Homeschooling Mom: We Pulled Out of the Public Schools Because of the System, Not the People
In the last 20 years homeschooling has gone mainstream, and homeschooled students are often highly praised for their accomplishments. But some skeptics remain, many of whom are teachers themselves.
But as it turns out, teachers and homeschoolers may share some of the same critiques about today’s public education system. According to homeschool mom Melissa Roy, some people choose to educate at home because they believe the system is inept, not the teachers who labor tirelessly within it. In Ms. Roy’s own words:
“At no point did we say ‘the teachers are just not okay.’ Because, truthfully, we adored our daughter’s (original) kindergarten teacher. And all of her friends parents loved who would have been her first grade teacher. And I have many, many, many friends who are elementary teachers whom I truly respect and value. Teachers who make a difference in the lives of their students every day.
But I also see these teachers struggle. I see them deal with too little resources, too much testing, too little time and too many rules. I see people who are passionate about teaching and reaching their students slowly fizzle out as their spirits are crushed by the pressure and restrictions placed on them. I see teachers who watch their students struggle and have their hands tied and can’t always make the difference they set out to.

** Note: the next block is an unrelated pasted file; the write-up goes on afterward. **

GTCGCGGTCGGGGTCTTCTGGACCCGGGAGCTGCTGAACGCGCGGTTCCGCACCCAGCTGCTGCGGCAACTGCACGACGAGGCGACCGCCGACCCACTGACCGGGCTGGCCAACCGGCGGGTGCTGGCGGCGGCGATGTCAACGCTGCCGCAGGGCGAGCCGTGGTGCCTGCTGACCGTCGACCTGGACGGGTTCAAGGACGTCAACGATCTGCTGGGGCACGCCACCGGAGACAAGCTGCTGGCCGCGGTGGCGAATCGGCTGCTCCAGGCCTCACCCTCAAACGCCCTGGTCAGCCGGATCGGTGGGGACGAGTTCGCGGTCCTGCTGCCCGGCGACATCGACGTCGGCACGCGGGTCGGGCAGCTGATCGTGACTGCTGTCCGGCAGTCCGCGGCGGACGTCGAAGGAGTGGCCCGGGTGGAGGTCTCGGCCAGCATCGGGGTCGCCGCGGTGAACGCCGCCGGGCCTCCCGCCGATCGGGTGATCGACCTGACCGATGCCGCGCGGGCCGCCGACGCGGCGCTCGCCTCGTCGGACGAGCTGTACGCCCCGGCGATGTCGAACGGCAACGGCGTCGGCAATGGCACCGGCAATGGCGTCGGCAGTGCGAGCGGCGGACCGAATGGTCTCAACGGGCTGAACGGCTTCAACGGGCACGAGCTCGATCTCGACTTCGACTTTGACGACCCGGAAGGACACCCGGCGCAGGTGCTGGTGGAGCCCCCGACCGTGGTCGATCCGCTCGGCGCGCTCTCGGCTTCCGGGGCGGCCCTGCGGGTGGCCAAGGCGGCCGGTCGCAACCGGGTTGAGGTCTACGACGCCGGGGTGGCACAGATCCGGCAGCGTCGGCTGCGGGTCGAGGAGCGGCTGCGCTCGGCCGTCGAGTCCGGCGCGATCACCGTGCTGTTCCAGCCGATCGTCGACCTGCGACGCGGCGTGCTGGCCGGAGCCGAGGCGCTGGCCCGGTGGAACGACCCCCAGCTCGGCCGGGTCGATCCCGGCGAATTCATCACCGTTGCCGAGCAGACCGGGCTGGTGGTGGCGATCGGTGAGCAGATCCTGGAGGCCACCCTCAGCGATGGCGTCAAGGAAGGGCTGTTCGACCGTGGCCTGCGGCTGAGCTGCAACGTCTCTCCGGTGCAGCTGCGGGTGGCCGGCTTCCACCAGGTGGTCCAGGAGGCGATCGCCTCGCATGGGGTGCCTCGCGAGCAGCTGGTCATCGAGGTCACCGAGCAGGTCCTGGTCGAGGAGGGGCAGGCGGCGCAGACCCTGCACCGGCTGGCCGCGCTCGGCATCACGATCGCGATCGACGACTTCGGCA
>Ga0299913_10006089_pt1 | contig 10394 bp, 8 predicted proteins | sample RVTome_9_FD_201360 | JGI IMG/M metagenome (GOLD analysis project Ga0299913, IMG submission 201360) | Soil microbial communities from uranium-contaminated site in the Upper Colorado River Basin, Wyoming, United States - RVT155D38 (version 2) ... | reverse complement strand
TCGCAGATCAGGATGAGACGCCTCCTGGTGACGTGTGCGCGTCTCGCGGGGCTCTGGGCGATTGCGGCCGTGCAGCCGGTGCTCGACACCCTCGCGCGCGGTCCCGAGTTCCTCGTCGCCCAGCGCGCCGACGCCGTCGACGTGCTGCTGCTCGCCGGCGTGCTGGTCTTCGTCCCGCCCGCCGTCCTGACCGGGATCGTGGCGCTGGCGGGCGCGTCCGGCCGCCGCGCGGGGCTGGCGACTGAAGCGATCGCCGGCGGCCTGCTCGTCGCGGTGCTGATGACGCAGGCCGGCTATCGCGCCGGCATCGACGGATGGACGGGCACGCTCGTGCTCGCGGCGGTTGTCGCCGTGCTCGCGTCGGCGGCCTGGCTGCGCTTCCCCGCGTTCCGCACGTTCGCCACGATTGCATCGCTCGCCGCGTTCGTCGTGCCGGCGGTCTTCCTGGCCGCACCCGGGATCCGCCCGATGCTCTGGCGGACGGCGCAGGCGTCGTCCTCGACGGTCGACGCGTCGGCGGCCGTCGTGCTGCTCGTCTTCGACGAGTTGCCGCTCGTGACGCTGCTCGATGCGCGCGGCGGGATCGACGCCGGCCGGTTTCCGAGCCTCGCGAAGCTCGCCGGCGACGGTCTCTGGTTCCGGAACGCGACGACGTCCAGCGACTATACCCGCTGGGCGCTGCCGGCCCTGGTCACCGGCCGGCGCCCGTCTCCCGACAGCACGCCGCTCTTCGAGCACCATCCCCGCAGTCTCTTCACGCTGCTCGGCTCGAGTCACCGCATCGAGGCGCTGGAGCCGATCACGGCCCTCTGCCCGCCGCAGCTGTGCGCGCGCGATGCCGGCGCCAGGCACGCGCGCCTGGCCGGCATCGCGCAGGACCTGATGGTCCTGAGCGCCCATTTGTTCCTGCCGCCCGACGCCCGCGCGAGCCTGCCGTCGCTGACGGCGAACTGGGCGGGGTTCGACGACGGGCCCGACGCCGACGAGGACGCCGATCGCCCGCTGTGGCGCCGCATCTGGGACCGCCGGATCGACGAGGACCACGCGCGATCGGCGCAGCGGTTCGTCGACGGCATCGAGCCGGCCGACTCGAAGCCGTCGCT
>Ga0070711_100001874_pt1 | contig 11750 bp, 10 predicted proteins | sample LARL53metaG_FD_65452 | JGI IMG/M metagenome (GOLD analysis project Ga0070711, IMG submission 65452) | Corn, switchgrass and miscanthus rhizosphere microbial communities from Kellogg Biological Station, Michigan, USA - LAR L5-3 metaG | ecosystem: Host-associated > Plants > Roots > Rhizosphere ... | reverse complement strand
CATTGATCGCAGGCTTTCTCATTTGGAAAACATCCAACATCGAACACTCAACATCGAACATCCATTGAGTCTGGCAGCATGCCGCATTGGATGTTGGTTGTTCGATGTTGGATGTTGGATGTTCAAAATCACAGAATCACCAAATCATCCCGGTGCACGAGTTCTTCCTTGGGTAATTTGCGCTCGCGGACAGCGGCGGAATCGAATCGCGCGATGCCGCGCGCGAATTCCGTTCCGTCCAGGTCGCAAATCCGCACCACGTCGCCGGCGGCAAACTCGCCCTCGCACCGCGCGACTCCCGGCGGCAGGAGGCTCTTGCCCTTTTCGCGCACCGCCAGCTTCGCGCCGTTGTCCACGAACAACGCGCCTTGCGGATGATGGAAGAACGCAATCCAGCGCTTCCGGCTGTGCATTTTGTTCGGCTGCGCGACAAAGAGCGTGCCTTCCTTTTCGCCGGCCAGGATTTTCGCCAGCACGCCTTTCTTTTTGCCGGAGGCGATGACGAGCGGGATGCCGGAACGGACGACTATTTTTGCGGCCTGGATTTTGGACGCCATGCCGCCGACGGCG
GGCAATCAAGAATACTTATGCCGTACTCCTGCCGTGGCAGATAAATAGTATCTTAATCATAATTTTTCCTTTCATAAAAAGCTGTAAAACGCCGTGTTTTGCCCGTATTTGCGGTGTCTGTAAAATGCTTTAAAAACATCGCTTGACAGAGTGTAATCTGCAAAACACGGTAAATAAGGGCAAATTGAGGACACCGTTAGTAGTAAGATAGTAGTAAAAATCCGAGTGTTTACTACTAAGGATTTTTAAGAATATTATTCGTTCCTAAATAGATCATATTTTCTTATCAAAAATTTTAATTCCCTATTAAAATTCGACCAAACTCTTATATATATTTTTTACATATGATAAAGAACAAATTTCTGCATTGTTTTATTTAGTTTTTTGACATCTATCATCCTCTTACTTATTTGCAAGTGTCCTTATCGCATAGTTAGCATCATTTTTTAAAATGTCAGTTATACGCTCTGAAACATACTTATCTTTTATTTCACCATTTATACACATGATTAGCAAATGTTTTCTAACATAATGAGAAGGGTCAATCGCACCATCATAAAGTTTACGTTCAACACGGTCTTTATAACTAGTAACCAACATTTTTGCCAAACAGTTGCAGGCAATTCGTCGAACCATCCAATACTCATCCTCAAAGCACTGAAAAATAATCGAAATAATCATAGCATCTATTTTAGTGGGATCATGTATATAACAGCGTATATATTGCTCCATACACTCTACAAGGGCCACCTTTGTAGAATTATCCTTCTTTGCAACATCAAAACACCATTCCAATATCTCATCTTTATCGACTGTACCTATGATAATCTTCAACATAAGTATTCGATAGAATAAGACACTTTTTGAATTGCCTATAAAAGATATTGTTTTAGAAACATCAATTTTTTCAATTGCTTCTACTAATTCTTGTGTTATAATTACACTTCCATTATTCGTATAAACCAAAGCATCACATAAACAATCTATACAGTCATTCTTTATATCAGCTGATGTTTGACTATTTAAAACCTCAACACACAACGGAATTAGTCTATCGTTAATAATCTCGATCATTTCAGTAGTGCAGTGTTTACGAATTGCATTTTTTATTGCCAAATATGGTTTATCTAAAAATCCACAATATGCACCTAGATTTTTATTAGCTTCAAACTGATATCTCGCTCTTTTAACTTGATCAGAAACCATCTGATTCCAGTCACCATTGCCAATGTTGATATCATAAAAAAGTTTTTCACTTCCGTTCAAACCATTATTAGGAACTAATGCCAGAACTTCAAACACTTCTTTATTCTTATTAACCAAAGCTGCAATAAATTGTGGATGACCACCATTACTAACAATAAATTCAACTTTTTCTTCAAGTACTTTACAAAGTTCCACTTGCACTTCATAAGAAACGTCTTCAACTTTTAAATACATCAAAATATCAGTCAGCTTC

We pulled out of the public schools because of the system, not the people (we even adored the principal at our local elementary school who, with genuine excitement, wished us good luck on our homeschooling journey when we unenrolled). I truly believe the system is not only failing the students, but it’s failing the teachers too.”
So when I go on and on (and on and on and on) about why we choose to homeschool, I just want my teacher friends and readers to know: this is not about you. I know the hard work you put in to your job and the amazing people you are. I know how much teaching means to you and how passionate you are about doing your best for your students as you expect the same from them. But I also know how much you struggle within the system, just as we did as a family. I know how much you wish you had more control and say over what really happens in your classroom.”
So teachers, be encouraged! Homeschool families aren’t always against you; they’re in the same boat, anxious to do the best for children in the face of an educational system that seems to continually squelch true and genuine learning.